Links and documents
1926/01/01 to 1927/01/01
Listed on the Canadian Register:
Statement of Significance
Description of Historic Place
The Canadian Pacific Railway Station at White River is a brick-clad railway station comprised of two adjoined parts: a two-storey Telegraph Building built in 1926-7 and expanded in 1930; and a one-storey International-style passenger facility built in 1957. The station is located in White River. The formal recognition is confined to the railway station building itself.
The Canadian Pacific Railway (CPR) Station at White River reflects the close ties between railway companies and the towns they created and sustained. From the establishment of the town in 1885 through the construction of the present station in 1926-27, its 1930 addition, and its expansion in 1957, the station has mirrored the fortunes of the town.
Both the 1926-7 Telegraph Building, reminiscent of traditional railway design traditions, and the International-style passenger facility were designed by the CPR Chief Engineer’s office in Montreal. Each reflects the design idioms of its time, as well as the changing corporate approaches to design.
The station retains its relationship with the railway track and the longstanding commercial and social facilities along Winnipeg Street. The station is valued by the community as its most historic structure.
Sources: Heritage Character Statement, Canadian Pacific Railway Station, White River, Ontario, September 1995; Margaret Carter and Jennifer Mueller, Heritage Research Associates Inc., Railway Station Report 253, Canadian Pacific Railway Station, White River, Ontario.
Character-defining elements of the Canadian Pacific Railway Station at White River include:
-the form and massing of the Telegraph Building, consisting of: a two-storey, symmetrical brick structure with a recessed hip roof covered with metal shingles and rolled ridges
-the form and massing of the 1957 wing: a modern streamlined building consisting of a long, low one-storey brick structure with a flat tar-and-gravel roof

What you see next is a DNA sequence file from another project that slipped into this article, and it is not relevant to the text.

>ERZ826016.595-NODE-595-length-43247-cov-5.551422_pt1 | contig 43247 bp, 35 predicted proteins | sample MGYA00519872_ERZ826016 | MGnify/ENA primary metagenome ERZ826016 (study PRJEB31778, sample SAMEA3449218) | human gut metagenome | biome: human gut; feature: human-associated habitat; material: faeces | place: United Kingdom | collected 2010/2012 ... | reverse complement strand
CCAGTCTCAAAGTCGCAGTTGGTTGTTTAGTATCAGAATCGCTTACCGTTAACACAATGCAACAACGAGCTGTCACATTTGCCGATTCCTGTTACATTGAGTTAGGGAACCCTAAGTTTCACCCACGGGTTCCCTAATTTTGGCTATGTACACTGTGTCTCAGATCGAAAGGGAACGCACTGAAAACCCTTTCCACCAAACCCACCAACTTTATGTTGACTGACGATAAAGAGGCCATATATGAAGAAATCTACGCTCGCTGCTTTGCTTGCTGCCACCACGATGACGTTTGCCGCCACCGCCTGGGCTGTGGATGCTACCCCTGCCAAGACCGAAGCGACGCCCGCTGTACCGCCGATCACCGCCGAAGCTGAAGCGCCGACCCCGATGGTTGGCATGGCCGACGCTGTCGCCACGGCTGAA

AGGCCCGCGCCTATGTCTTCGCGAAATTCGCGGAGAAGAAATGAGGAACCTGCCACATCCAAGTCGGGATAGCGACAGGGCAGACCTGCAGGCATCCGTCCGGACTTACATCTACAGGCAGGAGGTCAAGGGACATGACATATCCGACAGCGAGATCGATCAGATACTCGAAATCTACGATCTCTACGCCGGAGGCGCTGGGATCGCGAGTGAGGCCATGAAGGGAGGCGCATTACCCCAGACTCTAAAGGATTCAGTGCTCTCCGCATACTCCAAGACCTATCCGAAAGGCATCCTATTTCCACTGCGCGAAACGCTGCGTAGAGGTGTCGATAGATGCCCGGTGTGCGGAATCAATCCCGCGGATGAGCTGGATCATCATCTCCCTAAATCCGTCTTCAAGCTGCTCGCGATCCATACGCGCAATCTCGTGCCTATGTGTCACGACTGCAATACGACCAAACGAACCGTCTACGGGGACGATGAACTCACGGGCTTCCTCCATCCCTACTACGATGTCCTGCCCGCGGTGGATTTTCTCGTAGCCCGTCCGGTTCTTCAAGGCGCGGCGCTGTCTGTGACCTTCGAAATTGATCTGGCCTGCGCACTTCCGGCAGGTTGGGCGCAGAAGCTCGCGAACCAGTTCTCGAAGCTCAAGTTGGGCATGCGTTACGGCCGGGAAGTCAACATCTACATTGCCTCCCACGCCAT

-the narrow two-storey flat roof structure which provides a physical transition between the two parts of the building
-the contrast between the two sections of the building, evident in their fenestration and exterior materials
-the fenestration of the Telegraph Building, including: the symmetrical arrangement of openings; a central, wood, double door with transom; and three-over-one wood sash windows
-the fenestration of the 1957 wing, including: irregularly spaced apertures and a strong horizontal emphasis
-the configuration, profile and materials of surviving early windows and doors
-exterior materials on the Telegraph Building, including: red-brick courses as window surrounds, at the base of the building, and at window sills and heads; contrasting brick diamonds between upper storey windows; and double wood brackets at the eave line
-exterior materials on the 1957 wing that emphasize the linearity of the design, including: corrugated red brick walls; a concrete base; and a thin but strong canopy line
-the prominent silhouette signage spelling out “WHITE RIVER” on the track and west side elevations of the canopy
-surviving aspects of its interior plan which convey the building’s original functions
-surviving interior finishes in the 1957 wing, including: plain plaster walls; exposed concrete block walls; acoustic ceiling tiles; simple wood trims around openings; fluorescent strip lighting; and pendant lighting fixtures in the original lunchroom
Government of Canada
Heritage Railway Stations Protection Act
Heritage Railway Station
1957/01/01 to 1957/01/01
Theme - Category and Type
Function - Category and Type
- Historic or Interpretive Site
- Station or Other Rail Facility
Architect / Designer
Location of Supporting Documentation
National Historic Sites Directorate, Canadian Inventory of Historic Building Documentation Centre, 5th Floor, Room 525, 25 Eddy Street, Hull, Quebec.
Cross-Reference to Collection